The opposition to the government of Colombian President Iván Duque began to collect signatures for its possible revocation.
The project, which has the support of parliamentarians, was presented by a promoting committee before the National Registry of Civil Status, who, if approved, will deliver the format for the collection of signatures in six months, for its final approval approximately 1.8 are needed million signatures.
It should be noted that the revocation of the president of the Republic will have to be created in the Constitution, an initiative led by the president of the Senate Peace Commission, Roy Barreras.
“We will initiate the process of this referendum with which we will make possible the presidential recall, universal basic income, zero enrollment for university students and the minimum vital pension for all Colombians” and added: “It is a citizen signature to demonstrate its rejection to bad governments, to failed governments, “says Barreras, according to a note from Telesur.
In the Polimétrica survey of the firm Cifras y Conceptos they point out the Colombian president as unpopular among citizens, with 63% rejection.
After resigning from the U Party, Senator Roy Barreras announced the proposal for a referendum to revoke the government of Iván Duque. The initiative materialized this Thursday with the official registration of the committee that will collect the signatures so that this proposal can be taken to the polls. The goal, according to the committee members, is to collect at least 2 million signatures in less than six months so that Colombians can decide on this issue.
Although the referendum bears the name of Iván Duque, the truth is that the proposal only seeks to allow the revocation of the mandate of any president. If the Colombian population endorses the referendum proposed by Barreras, the figure would be created so that, after two years, the continuity of the first president can be passed to trial at the polls.
According to the proposal, the revocation could be requested due to the lack of government management, deterioration of the indicators of unemployment and extreme poverty, crisis of public order and citizen security, and lack of implementation in the peace agreement. If the figure is approved, the congressmen would have the possibility of requesting the revocation after two years of mandate have elapsed. After verifying the viability of the petition, there would be a period of one month to call the polls to define the presidential future.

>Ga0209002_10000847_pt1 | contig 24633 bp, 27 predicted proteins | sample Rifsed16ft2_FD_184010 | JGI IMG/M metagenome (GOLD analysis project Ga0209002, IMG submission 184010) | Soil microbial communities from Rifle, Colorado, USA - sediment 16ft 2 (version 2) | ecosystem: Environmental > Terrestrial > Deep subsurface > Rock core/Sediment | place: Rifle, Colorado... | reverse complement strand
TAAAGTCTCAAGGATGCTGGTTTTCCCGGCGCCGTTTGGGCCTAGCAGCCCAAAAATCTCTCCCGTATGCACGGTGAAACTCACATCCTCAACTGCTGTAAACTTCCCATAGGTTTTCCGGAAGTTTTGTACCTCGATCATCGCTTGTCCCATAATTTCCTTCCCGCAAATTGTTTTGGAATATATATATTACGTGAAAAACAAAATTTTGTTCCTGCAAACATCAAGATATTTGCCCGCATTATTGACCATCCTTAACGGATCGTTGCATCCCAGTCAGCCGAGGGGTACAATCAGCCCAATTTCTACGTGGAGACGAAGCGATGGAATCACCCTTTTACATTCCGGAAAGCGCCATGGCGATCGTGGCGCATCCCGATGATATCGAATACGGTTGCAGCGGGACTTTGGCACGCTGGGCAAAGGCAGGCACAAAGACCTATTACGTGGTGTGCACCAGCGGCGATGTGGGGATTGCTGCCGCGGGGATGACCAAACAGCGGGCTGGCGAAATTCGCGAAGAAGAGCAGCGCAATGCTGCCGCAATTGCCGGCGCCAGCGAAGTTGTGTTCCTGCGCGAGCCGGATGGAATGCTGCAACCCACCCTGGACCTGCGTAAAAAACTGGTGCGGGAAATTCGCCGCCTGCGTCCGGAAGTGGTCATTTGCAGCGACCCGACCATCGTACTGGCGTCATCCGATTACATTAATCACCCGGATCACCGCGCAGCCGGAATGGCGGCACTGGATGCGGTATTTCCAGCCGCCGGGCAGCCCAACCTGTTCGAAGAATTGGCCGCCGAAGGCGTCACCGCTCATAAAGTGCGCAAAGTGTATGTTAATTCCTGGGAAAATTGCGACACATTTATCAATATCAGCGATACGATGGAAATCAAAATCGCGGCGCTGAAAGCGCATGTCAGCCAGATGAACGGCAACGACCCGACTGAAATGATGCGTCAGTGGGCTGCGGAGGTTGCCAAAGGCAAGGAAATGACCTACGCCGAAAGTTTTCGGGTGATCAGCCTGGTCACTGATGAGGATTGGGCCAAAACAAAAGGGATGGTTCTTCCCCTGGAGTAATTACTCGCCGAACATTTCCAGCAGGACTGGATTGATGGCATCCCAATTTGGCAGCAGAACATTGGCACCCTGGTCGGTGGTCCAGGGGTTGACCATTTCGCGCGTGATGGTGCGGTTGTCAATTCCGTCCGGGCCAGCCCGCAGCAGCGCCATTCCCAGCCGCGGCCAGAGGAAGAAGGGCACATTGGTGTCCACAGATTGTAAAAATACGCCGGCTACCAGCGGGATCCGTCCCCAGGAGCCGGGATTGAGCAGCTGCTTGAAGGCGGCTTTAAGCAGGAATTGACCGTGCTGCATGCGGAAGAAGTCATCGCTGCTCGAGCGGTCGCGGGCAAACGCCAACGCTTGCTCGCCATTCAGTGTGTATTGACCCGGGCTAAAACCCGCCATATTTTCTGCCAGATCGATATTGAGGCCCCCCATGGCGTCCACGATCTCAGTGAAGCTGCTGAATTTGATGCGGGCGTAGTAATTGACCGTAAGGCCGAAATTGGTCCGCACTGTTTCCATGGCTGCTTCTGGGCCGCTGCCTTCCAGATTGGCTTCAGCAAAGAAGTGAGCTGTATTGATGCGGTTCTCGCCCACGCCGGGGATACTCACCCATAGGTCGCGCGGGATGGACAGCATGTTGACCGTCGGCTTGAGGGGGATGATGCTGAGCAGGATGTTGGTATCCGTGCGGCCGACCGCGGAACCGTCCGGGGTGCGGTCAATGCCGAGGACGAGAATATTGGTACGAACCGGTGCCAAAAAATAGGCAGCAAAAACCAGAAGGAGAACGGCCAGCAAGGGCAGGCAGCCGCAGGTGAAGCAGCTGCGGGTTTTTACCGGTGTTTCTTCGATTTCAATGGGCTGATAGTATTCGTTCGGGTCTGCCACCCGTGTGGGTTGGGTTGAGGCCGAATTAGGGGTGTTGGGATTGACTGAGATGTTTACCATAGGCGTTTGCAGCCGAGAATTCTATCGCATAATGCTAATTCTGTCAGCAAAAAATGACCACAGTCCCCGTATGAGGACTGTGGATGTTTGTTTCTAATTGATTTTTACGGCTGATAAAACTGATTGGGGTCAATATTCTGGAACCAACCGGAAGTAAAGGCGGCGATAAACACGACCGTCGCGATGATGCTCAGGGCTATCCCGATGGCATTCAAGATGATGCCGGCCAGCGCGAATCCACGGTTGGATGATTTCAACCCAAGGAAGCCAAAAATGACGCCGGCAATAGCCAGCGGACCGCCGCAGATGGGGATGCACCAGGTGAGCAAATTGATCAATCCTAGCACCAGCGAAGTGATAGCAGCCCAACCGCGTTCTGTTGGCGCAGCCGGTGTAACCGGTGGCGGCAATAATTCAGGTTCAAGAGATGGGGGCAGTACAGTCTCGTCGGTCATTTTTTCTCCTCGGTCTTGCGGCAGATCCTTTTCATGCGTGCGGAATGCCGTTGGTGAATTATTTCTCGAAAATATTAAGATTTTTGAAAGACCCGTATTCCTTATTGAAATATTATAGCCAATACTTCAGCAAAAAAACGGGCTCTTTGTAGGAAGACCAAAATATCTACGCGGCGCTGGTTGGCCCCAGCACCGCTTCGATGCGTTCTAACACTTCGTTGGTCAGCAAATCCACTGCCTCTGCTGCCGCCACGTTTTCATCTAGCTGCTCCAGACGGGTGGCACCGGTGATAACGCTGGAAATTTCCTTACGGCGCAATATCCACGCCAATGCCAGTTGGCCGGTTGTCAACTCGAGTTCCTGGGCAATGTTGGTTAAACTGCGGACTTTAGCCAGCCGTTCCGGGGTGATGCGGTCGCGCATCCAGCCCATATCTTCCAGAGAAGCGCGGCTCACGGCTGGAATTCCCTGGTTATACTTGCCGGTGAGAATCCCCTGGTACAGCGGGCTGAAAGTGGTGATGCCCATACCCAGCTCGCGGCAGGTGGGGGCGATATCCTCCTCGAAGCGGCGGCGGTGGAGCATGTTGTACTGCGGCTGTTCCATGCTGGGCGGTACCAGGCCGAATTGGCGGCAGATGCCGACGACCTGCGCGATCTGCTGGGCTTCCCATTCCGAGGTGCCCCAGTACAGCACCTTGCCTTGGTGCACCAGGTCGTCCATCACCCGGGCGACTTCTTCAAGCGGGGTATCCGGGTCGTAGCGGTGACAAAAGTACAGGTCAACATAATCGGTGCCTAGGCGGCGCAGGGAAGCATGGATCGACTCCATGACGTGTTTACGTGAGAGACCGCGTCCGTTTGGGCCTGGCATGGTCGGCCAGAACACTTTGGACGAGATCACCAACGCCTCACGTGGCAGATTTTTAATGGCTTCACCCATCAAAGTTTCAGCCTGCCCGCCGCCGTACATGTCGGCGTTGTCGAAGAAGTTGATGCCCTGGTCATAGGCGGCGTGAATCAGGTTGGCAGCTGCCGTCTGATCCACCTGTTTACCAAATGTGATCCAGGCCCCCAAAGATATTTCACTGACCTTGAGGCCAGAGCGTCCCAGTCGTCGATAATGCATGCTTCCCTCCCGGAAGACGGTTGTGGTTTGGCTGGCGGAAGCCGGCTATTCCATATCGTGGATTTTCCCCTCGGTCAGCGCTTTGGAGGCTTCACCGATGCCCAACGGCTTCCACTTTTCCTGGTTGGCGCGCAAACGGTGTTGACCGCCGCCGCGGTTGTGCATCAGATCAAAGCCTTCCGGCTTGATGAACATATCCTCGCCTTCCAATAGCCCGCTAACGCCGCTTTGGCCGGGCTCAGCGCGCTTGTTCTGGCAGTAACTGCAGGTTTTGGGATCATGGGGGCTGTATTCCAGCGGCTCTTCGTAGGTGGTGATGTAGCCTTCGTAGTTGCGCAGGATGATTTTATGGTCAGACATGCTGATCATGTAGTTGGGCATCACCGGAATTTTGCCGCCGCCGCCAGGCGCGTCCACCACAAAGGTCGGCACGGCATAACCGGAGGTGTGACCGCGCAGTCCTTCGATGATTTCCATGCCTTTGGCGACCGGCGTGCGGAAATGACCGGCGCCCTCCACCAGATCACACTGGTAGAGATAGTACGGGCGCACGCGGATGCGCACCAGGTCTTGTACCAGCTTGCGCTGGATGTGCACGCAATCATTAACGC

Although the referendum and the conditions set point directly against Iván Duque, the truth is that the action has little chance of affecting the current president. The times are not right for the presidential recall to be approved and the Duque administration can be endorsed at the polls. This means that the figure would only be established for the following presidents, matching the terms of mayors and governors, which are currently being revoked.
The recall referendum proposal is led by Roy Barreras and is accompanied by the renowned journalist Patricia Lara and experts in conflict, student and youth leaders, leaders of Afro-Colombian communities and even students currently attending university. They are the ones who have to collect about 2 million signatures in less than six months so that the polls can be called.
Duke’s approval nosedive
Rejection of President Iván Duque’s management grew in October in Colombia, where fewer and fewer residents worry about the pandemic and more about unemployment and insecurity, according to a survey released this Thursday.
Sixty-one percent of those interviewed said they disapproved of “the way the Conservative president is performing,” a rise of six points compared to August, the Invamer firm’s Gallup Poll said.
Its popularity stood at 31%, against 38% in the previous measurement, according to a telephone survey of 1,200 people in the main cities of the country, between October 16 and 26, with a margin of error of 5%.
Although the survey does not ask about the government’s handling of the new coronavirus, detected for the first time in Colombia on March 6, it highlights that only 4% of those interviewed identify it as the main problem.